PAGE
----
5. Check out the #pubcon Tweets on Twitter – especially if you’re a PubCon newbie. You’ll learn about the speakers, the conference-goers and the after-conference activities. Plus, Twitter is an easy way to meet folks if you’re shy – and keep up with them during the show. Once you hit Vegas, you’ll already have a group of people to roll with.

At the show:

  1. Don’t be afraid to introduce yourself to the speakers and ask questions. The speakers are PubCon are nice, approachable and friendly. Most of the time, they’re happy to answer whatever question you have. Having said that…
  2. Don’t ask a speaker to provide free SEO consulting. Yes, the speakers love sharing their knowledge – and we’re happy to answer your questions on stage or after the panels. However, please don’t ask for free, in-depth help that you’d normally pay for under the guise of  “Could you spare 30 minutes to look at my site and just give me a few pointers.” And for goodness sake, please don’t follow us into the bathroom and try to hand us your business card under the stall (yes, it’s happened – to multiple people, multiple times.) Thank you. We appreciate it.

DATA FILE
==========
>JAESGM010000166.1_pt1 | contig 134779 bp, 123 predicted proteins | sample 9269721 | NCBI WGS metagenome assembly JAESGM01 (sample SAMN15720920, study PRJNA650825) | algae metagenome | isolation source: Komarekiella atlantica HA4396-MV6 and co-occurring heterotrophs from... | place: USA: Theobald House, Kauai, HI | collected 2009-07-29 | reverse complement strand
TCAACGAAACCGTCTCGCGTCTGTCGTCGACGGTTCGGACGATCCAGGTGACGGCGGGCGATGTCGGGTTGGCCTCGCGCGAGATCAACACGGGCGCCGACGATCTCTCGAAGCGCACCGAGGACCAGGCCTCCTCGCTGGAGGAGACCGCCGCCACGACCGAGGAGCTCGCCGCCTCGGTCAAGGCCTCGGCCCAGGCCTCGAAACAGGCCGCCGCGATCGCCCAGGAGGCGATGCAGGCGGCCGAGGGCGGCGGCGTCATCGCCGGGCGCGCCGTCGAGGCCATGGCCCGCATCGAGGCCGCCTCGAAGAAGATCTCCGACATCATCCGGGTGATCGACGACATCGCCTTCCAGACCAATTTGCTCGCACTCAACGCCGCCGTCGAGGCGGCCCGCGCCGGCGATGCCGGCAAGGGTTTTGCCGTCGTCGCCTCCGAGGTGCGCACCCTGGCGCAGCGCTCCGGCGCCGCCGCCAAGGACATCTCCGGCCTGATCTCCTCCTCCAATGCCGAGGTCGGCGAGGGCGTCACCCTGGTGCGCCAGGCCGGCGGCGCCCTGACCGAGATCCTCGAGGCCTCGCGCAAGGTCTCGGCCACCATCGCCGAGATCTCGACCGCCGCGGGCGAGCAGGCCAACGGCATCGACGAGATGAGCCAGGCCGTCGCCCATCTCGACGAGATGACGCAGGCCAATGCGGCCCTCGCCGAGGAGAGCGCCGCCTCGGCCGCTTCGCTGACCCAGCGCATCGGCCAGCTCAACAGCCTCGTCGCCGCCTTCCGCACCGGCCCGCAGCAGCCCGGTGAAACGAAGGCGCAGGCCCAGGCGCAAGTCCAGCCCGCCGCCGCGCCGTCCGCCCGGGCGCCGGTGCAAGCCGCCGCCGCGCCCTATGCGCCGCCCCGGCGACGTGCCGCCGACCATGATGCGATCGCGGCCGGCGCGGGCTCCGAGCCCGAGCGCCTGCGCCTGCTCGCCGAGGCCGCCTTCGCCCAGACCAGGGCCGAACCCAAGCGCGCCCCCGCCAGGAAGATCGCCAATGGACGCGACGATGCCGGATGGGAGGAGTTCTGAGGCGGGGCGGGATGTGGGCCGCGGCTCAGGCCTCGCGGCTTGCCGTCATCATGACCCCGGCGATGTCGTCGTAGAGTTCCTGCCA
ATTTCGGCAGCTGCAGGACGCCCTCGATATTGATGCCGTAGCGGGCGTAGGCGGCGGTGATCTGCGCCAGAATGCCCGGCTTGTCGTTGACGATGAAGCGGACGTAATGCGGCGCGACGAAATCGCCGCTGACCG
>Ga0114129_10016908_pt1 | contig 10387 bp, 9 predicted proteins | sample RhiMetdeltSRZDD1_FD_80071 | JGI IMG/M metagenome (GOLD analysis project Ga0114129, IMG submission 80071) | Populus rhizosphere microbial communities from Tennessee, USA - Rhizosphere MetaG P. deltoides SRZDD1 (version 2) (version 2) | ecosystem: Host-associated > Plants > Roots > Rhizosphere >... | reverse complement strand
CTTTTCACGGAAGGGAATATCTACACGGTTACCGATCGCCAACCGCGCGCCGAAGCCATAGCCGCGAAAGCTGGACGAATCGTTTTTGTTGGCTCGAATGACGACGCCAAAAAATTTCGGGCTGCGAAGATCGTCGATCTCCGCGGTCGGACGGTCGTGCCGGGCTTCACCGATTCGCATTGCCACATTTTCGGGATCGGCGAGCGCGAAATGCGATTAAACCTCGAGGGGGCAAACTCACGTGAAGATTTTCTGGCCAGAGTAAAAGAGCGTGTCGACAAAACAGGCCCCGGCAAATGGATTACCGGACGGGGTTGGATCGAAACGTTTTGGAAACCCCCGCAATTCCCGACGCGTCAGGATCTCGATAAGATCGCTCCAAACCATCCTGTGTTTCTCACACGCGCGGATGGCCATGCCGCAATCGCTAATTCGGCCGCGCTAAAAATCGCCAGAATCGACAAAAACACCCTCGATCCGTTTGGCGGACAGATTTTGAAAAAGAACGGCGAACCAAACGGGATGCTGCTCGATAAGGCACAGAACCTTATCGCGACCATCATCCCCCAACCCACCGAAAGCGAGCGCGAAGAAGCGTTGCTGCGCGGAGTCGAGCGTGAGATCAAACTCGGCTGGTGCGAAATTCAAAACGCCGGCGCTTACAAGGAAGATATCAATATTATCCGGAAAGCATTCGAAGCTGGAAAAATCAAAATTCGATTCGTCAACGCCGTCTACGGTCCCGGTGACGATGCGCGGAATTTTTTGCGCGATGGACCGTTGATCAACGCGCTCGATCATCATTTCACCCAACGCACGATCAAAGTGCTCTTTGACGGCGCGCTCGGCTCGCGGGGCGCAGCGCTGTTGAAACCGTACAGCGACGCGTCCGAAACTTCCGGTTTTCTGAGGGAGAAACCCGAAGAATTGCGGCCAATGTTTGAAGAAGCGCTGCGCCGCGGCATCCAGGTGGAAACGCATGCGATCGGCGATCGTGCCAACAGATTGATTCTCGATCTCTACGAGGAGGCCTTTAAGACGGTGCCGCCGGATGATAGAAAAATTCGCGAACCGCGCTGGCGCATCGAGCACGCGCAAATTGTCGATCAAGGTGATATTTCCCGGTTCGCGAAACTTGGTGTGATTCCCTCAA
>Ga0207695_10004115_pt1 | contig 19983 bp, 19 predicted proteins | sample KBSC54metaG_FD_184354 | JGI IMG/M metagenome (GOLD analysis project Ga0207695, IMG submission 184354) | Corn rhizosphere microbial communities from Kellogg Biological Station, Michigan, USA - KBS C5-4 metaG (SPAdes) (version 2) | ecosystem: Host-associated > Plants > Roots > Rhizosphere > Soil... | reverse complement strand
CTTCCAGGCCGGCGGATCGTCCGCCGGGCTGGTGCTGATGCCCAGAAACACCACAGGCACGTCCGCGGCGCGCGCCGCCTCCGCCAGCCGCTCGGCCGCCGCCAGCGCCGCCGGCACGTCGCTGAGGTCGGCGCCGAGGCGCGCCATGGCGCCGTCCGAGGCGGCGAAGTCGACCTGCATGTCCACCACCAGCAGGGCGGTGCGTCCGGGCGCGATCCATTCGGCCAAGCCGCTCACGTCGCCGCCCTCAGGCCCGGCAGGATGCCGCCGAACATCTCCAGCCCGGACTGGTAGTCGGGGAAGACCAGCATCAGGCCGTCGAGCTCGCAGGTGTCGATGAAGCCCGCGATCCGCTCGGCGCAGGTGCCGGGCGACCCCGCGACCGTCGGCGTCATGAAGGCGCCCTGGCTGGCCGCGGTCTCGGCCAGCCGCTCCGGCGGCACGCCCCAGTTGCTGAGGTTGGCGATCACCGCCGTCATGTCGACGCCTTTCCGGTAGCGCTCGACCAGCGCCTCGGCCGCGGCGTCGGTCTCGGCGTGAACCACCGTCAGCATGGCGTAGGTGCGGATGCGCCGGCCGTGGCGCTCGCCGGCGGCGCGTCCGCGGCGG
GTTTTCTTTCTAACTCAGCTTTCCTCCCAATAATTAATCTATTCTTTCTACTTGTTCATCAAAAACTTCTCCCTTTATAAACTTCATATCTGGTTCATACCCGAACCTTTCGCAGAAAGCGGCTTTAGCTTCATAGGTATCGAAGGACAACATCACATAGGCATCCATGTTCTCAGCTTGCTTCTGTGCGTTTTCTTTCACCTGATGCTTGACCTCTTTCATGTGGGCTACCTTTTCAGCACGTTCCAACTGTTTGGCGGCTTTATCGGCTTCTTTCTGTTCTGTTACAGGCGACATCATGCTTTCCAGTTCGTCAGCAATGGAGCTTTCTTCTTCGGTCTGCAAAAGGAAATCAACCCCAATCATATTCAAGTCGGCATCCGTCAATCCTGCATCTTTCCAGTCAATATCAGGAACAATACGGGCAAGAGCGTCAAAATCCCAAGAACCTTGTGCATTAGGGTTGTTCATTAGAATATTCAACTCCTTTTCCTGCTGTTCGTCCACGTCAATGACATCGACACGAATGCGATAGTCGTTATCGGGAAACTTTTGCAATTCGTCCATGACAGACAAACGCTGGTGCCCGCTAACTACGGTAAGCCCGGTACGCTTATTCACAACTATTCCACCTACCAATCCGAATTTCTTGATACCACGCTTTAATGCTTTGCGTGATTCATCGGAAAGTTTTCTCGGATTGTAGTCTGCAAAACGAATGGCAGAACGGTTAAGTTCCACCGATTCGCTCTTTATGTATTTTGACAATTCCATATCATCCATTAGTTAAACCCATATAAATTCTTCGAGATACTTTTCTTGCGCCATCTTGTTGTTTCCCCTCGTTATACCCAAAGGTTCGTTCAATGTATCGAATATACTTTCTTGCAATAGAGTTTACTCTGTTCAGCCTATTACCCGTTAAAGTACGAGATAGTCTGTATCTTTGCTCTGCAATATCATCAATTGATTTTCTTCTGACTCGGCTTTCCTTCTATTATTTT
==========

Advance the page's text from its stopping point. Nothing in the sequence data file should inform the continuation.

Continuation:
3. Don’t be one of those “room-service people.” Sure, you’re exhausted after a full day of PubCon. And yes, curling up in bed and ordering room service sounds cozy. Just know that a huge amount of networking takes place in the bars and at the clubs. The more people you meet, the more opportunities you have to network – and that won’t happen in the privacy of your hotel room.
  4. By the same token – pace yourself at the parties. A huge newbie mistake is partying so hard during the first night that the rest of the conference is a hungover blur. Remember, you’re there to learn – not party (I know, I know.) If nothing else, remember to eat a good dinner and that water is your friend. Drink a lot of it. It’s better for you than vodka.